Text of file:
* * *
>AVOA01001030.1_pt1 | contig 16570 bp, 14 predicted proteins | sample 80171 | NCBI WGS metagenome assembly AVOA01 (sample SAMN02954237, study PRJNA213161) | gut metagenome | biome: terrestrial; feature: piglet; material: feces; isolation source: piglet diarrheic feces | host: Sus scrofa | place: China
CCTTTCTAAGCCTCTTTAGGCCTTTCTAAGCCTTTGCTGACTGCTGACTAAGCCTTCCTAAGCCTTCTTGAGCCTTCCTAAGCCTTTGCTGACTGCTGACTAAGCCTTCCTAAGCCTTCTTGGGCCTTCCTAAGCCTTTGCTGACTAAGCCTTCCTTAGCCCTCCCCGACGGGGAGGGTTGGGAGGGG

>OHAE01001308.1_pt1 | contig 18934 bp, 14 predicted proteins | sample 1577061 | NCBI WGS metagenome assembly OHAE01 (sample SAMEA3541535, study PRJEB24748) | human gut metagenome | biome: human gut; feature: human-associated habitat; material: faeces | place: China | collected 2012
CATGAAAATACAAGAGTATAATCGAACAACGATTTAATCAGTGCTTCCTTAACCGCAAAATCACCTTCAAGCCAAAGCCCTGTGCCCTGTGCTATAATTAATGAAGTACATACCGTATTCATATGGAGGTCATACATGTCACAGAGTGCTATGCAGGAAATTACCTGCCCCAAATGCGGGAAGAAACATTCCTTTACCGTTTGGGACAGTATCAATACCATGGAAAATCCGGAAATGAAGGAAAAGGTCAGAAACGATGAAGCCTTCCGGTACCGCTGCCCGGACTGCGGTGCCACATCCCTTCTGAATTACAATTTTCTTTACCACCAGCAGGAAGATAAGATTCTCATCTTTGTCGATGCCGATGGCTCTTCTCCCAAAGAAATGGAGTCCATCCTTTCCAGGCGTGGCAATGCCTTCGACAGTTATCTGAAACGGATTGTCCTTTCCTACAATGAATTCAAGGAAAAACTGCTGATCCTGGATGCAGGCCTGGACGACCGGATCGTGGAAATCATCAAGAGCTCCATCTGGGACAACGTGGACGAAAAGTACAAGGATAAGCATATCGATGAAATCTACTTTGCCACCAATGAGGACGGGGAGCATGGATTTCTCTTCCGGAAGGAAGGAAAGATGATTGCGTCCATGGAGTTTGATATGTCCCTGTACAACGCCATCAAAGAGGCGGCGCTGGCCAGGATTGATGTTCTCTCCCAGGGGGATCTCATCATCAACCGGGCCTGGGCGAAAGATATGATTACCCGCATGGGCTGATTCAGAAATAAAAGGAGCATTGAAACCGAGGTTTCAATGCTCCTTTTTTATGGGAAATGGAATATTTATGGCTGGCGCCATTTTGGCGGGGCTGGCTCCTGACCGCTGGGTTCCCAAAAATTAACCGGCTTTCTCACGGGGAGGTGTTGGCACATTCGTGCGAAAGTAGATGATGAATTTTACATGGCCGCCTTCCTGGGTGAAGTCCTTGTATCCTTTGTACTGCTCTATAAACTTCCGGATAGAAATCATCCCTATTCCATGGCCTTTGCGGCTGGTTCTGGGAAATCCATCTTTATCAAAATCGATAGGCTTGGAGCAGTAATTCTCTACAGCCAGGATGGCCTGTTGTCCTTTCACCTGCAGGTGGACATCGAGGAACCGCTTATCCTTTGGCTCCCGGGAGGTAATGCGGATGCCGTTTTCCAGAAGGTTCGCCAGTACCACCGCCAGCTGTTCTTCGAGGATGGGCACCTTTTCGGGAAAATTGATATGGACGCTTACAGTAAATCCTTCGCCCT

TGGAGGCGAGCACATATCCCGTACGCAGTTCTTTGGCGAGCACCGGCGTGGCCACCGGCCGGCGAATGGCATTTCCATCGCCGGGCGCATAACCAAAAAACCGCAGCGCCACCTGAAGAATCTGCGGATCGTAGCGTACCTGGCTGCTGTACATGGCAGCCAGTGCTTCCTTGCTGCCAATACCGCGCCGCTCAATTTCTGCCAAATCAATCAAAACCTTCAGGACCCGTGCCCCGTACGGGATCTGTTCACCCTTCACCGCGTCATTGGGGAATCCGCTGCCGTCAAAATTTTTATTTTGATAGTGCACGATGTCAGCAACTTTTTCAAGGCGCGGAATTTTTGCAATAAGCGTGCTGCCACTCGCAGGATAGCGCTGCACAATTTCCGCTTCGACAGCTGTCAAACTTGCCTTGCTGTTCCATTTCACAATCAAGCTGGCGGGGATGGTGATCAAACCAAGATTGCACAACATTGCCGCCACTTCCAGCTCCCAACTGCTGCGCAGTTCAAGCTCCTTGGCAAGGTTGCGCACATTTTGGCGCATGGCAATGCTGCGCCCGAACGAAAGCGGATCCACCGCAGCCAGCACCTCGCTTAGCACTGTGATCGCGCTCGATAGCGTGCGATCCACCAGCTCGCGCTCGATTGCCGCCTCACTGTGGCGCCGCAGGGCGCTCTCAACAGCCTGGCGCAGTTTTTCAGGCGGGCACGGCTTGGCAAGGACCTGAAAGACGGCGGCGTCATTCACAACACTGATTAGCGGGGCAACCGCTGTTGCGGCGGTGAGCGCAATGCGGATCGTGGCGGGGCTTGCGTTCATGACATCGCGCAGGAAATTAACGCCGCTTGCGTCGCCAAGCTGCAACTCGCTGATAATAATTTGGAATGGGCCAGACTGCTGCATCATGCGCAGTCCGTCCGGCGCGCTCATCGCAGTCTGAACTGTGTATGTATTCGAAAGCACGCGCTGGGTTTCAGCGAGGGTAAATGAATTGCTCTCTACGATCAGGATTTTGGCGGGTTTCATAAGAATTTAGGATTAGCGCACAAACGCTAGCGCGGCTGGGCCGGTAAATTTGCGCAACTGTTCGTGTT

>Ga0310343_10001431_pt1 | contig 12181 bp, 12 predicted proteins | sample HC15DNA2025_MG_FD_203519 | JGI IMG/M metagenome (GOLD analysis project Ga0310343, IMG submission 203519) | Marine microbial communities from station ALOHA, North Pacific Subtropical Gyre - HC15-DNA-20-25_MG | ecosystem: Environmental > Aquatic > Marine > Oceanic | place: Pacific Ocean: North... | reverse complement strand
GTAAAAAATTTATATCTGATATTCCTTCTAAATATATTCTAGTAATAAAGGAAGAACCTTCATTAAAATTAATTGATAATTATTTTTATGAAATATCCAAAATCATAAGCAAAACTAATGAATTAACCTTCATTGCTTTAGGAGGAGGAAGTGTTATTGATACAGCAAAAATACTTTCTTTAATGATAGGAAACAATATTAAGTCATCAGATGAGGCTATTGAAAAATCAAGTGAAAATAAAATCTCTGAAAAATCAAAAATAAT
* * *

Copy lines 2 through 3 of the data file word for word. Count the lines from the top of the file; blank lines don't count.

CCTTTCTAAGCCTCTTTAGGCCTTTCTAAGCCTTTGCTGACTGCTGACTAAGCCTTCCTAAGCCTTCTTGAGCCTTCCTAAGCCTTTGCTGACTGCTGACTAAGCCTTCCTAAGCCTTCTTGGGCCTTCCTAAGCCTTTGCTGACTAAGCCTTCCTTAGCCCTCCCCGACGGGGAGGGTTGGGAGGGG

>OHAE01001308.1_pt1 | contig 18934 bp, 14 predicted proteins | sample 1577061 | NCBI WGS metagenome assembly OHAE01 (sample SAMEA3541535, study PRJEB24748) | human gut metagenome | biome: human gut; feature: human-associated habitat; material: faeces | place: China | collected 2012